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Secret 2020 Privy Council Office memo found ‘active foreign interference network’ in 2019 election

Click to play video: 'New documents reveal key information of alleged Chinese election interference in Canada’s 2019 election'
New documents reveal key information of alleged Chinese election interference in Canada’s 2019 election
WATCH: New details have emerged about China's alleged interference in Canada's 2019 federal election, which were presented to a parliamentary committee in Ottawa on Tuesday. Mackenzie Gray reports – Dec 13, 2022

A February 2020 Privy Council Office national security memo documented China’s alleged “subtle but effective foreign interference networks” that targeted the 2019 federal contest, said MP Michael Cooper.

In the Procedure and House Affairs Committee hearing Tuesday, the Conservative member from Edmonton quoted from a redacted document, saying: “Investigations into activities linked to the Canadian federal election in 2019, reveal an active foreign interference network,” and added that it referenced the Chinese Communist Party.

The PCO regularly briefs the Prime Minister’s Office and appropriate cabinet ministers on national security intelligence. The redacted document was provided to the committee, which is mandated to investigate federal documents regarding allegations of People’s Republic of China (PRC) foreign interference. Global News has reviewed the document.

While Cooper did not cite the document’s source, intelligence sources say it comes from the Privy Council Office’s Intelligence Assessment Secretariat. Cooper said the redacted “Daily Foreign Intelligence Brief” was published on Feb. 21, 2020.

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The multi-partisan group of MPs began hearings in November in response to revelations in Global News reports that outlined Canadian intelligence probes into what sources called China’s vast campaign of interference targeting Canadian elections and politicians, as well as Beijing’s alleged covert “Fox Hunt” police operations in Canada that are targeting Chinese-Canadian communities.

These CSIS investigations were summarized in memos and briefs that started in January 2022, Global reported last month, and intelligence sources said they contained an allegation that China’s Toronto consulate covertly funded an interference network that included political staffers and at least 11 election candidates.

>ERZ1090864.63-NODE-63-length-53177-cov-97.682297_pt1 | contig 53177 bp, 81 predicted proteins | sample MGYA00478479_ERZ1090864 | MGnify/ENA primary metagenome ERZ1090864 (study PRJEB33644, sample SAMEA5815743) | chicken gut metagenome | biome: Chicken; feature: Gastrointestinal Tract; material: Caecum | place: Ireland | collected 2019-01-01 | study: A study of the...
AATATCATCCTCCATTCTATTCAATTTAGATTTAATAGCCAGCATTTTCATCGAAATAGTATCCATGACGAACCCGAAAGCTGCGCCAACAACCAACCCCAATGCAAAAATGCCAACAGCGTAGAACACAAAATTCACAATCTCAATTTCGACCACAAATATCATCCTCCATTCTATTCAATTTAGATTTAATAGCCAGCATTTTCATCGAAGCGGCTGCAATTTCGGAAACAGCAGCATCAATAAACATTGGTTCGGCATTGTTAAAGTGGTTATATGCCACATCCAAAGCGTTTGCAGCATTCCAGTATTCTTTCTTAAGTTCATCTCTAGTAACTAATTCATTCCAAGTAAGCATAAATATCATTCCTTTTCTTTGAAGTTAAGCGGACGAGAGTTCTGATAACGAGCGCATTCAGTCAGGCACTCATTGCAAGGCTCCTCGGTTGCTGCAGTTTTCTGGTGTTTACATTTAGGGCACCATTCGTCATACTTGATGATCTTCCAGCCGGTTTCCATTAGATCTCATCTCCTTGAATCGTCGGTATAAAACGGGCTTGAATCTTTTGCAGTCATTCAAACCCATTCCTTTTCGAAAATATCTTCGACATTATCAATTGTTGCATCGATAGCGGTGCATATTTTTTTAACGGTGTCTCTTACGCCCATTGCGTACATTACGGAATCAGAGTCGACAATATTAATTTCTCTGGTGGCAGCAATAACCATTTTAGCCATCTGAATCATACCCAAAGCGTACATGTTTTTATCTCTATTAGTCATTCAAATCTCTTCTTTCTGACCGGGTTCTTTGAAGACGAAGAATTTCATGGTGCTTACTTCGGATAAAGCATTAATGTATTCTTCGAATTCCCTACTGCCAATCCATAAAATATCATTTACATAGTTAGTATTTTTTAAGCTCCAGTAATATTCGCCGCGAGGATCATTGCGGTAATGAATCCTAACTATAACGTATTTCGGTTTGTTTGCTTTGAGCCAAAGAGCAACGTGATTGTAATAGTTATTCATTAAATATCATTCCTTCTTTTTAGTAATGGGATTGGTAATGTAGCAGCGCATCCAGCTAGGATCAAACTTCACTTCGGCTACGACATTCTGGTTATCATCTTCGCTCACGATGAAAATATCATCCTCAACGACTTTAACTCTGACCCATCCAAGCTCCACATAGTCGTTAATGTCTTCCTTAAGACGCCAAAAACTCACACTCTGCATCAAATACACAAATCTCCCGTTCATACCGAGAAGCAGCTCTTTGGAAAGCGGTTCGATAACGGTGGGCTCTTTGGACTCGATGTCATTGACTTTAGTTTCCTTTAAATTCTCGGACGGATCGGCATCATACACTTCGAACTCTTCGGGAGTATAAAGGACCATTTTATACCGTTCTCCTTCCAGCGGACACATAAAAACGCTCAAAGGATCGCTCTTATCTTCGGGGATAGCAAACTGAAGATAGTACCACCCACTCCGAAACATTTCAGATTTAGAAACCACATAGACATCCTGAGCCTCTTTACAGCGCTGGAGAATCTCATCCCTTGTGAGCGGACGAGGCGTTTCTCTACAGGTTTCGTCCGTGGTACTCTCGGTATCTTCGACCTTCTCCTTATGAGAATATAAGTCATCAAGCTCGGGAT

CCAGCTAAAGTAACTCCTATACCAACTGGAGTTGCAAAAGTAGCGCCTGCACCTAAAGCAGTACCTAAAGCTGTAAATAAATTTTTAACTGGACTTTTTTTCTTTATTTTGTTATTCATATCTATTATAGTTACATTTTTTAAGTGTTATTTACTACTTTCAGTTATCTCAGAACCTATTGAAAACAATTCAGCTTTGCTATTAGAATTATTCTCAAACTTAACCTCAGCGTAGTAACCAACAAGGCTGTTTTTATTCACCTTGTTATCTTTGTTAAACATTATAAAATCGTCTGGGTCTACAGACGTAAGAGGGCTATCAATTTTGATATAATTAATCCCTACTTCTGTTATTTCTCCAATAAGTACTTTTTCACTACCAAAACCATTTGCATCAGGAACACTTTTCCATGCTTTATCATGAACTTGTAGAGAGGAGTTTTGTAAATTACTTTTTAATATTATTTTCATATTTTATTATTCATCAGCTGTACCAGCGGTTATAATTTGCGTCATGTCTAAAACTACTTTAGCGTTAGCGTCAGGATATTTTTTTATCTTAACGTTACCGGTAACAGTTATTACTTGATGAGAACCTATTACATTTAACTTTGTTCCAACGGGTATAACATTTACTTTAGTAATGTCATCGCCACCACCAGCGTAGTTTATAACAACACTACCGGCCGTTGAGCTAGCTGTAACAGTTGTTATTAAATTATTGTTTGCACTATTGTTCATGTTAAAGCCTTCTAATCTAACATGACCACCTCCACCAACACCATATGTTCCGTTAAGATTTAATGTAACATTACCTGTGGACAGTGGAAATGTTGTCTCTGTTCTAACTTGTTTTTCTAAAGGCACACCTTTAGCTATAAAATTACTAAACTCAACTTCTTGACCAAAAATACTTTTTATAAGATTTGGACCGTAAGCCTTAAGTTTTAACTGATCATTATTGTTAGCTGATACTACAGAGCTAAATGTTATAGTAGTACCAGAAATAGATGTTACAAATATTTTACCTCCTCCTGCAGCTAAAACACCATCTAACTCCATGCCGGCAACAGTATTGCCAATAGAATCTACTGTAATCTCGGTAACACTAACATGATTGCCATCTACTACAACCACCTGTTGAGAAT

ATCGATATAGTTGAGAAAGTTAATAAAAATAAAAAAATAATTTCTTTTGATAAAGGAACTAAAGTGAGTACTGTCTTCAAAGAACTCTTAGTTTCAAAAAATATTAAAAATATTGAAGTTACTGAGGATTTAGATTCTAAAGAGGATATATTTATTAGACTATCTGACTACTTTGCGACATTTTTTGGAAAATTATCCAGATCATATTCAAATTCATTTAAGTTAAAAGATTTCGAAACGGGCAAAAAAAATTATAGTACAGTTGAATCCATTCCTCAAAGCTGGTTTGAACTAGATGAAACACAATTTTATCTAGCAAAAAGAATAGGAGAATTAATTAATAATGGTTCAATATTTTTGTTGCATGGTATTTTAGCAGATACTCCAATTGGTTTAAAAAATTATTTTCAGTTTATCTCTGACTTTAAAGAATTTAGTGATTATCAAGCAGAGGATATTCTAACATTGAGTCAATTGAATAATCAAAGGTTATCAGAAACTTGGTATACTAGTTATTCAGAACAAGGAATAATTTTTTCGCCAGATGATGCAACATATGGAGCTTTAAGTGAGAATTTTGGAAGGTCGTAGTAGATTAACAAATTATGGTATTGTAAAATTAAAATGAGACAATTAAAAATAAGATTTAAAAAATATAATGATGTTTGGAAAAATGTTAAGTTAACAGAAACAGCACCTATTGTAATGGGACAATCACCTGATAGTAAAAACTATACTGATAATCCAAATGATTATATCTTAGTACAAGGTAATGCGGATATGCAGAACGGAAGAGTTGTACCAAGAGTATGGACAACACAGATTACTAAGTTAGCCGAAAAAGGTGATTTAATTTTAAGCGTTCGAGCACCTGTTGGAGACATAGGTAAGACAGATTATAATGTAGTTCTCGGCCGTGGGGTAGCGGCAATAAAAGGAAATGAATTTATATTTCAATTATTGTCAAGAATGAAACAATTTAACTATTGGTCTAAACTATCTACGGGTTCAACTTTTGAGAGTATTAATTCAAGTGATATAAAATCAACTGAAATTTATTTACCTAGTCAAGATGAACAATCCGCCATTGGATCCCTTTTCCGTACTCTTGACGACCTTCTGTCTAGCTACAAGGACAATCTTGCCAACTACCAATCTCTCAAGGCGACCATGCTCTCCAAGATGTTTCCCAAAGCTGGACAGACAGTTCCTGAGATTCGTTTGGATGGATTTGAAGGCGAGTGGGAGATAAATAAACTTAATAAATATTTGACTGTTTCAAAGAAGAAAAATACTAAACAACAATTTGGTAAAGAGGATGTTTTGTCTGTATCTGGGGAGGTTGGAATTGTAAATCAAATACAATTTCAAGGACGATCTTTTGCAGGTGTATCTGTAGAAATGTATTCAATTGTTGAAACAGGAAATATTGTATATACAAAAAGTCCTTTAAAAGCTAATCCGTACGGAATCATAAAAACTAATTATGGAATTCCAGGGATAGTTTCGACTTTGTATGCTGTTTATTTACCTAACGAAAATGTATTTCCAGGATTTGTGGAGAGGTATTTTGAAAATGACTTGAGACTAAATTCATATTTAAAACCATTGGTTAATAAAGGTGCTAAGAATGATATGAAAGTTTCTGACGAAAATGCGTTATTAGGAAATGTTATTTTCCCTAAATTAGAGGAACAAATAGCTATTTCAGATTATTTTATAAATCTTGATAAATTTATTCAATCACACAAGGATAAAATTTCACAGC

Those sources also said that this information was provided to Prime Minister Justin Trudeau and several ministers.

Beijing has denied the allegations.

Privy Council Office, Feb. 21, 2020 Intelligence Assessment Secretariat document. PROC, Obtained by Global News
Click to play video: 'China responds to Trudeau, Global News investigation, says it has no interest in ‘Canada’s internal affairs’'
China responds to Trudeau, Global News investigation, says it has no interest in ‘Canada’s internal affairs’

Separate Global News intelligence sources with awareness of the Privy Council Office report say that the document also refers to at least 11  election candidates in the Greater Toronto Area alone, targeted by the PRC in the 2019 contest, part of a loosely organized network that involves community leaders, political staff and some politicians who take “broad guidance,” from China’s consulate in Toronto, according to the February 2020 PCO memo.

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Intelligence sources also told Global News that the Consulate made a clandestine transfer of around $250,000 to the Toronto-based network, a detail that the prime minister was not briefed on. Contrary to what members in Parliament and elsewhere have said, no names of network members were included in the memos and briefs, and there is no evidence showing that China directly earmarked money for the 2019 federal contest.

Sources with knowledge of the redacted February 2020 Privy Council Office memo say it determined that some of “at least 11 candidates in the 2019 election” are likely unaware of China’s influence efforts, but some have knowingly cooperated with the clandestine interference schemes, according to the document.

Cooper asked Liberal Dominic LeBlanc, the minister of intergovernmental affairs, if he had been briefed on China’s alleged election interference in the 2019 election.

LeBlanc said he has been briefed generally on foreign interference, but citing security reasons, he said he could not disclose whether he has been informed of “specific cases.”

“I don’t have this supposed list of 11 candidates. In my discussions with security officials, they did not provide these names,” he said.

Cooper added the Procedure and House Affairs Committee is aware of CSIS investigations that say China has targeted politicians and riding associations as part of its election-interference campaigns. Cooper did not cite dates or more specific information on the CSIS investigations.

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In response to a question from B.C. NDP MP Rachel Blaney, who asked why Canadians have not been informed of the names of 11 candidates allegedly targeted by China, Liberal Foreign Affairs Minister Mélanie Joly reiterated that both she and Trudeau were not provided specific information in 2022 on China’s alleged election interference, including the names of 11 candidates targeted by China, or whether China had directly funded candidates in the 2019 contest.

“Reports of Chinese election interference in 2019 are very troubling and we take (the reports) seriously,” Joly said. “We must ensure there is no interference, and we are taking a whole of government approach,” to combat disinformation and interference from nations including China and Russia.

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